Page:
I like salad. You like salad, presumably, otherwise why the heck are you here?! This is for all the rabbits of the internet. Anyway, as much as I like salad and enjoy making them and eating them, this every day salad blogging thing is taxing, especially since I have three other blogs I have to tend to, plus reviewing, writing, working and sleeping, somewhere in there as well. That said, I think I’m going to make this blog a once a week thing, and since I tend to have a lot of free time on Tuesdays, why not set Tuesday as salad blogging day. This also means that I’ll never run out of salads to blog about, since I’m still making myself a salad a day. It’s a win-win for me. Not so much for you if you’re looking for daily salad recipes. I’m sorry, bunnies.
So, to kick off this new change, I’m going to continue with my current series, “Salads I ate when I was too sick to make my own salad.” Fortunately, Japan being a health conscious country (read: if it looks like our ankles can support our body weight, we’re eating too much) there is always some sort of side salad option to have at any restaurant you go to. This shouldn’t be mistaken for vegetarian or vegan options, though. These aren’t meals, really, and finding vegetarian or vegan foods in Japan is really difficult, as the Partner and I have discovered while trying to accommodate vegan friends. Meat might be expensive as hell over here, but it’s an integral part of every meal.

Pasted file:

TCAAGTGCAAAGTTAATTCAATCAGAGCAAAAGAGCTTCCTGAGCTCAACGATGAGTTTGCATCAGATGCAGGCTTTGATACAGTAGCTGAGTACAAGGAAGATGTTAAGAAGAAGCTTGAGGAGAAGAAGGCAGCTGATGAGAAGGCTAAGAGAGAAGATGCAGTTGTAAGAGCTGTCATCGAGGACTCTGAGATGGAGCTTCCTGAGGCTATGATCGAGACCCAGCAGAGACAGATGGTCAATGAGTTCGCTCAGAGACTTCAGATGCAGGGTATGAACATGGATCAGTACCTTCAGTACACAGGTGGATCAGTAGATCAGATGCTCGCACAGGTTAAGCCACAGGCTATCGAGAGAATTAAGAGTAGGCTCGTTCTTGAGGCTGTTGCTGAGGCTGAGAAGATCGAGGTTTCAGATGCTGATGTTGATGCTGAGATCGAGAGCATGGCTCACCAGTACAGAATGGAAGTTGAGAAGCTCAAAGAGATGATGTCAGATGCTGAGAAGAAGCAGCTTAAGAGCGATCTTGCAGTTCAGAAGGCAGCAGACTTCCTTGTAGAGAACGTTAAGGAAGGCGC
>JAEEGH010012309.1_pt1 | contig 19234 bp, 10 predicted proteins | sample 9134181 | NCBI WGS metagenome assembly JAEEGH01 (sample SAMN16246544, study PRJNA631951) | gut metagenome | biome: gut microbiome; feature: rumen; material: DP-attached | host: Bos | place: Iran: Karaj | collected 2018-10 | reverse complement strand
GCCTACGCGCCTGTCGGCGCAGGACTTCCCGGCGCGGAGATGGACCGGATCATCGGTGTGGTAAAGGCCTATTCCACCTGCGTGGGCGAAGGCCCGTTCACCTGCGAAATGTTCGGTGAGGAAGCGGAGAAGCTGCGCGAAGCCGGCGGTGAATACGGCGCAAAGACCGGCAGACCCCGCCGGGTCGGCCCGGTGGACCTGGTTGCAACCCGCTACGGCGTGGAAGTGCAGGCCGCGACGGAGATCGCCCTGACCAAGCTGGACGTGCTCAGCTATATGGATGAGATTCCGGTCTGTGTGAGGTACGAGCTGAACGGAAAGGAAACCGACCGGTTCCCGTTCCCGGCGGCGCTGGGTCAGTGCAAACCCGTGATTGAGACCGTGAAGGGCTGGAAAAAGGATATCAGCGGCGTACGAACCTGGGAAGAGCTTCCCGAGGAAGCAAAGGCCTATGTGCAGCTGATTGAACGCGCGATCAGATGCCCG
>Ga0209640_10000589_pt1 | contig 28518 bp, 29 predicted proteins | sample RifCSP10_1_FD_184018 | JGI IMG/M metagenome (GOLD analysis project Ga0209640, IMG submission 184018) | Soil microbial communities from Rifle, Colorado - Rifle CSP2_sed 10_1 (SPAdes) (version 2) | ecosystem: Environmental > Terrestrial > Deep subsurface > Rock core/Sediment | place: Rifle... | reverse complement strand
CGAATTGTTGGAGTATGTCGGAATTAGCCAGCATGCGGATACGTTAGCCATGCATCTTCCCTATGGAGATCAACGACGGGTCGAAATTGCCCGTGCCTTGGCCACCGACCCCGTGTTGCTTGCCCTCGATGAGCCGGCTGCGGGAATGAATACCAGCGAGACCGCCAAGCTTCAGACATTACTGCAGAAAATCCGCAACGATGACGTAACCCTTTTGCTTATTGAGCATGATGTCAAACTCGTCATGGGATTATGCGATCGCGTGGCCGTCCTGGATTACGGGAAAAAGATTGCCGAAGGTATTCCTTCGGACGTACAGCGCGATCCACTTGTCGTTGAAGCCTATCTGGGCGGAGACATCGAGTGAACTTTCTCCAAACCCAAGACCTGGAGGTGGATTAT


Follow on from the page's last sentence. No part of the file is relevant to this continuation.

But I digress. The point is, even when we eat out, I can get me a salad, and on the days when I’m dripping like a faucet and too feverish to tell the difference between chopping a carrot and chopping my finger, going out is probably the better alternative. Plus I get to share my germs with the world. It’s all about sharing, folks.
On this day we went to Yoshinoya, which I know exists outside of Japan, but for anyone who has never eaten at one, Yoshinoya is a donburi restaurant, which is basically meat on rice and it’s amazing. The meat is generally either beef or pork, but it can also be chicken with egg, salmon or barbequed eel. I’m sure there are more options than this as well, but this is what we find (read: are willing to eat) at Yoshinoya.
But onwards to the salad. This beautiful salad you see here is the reason why these sides can never be mistaken for an actual meal. Most of the salads you will find in Japan are just shredded cabbages with hints of something else in them. Sometimes carrots, mostly corn, and if you’re really lucky, a couple paper thing slices of cucumber. If the restaurant is feeling particularly classy, it will cover the cabbage in a few leaves of lettuce to give you the impression that you’re eating something more satisfying. You can see here that this salad in particular is just cabbage with some corn. Dousing it in goma dressing is actually what gives it any appeal at all, but for a salad, I suppose it’s filling. The real delight, though, was the giant bowl of barbequed pork on rice, swimming in green onions. Sometimes, there’s just no substitute for a helping of meat.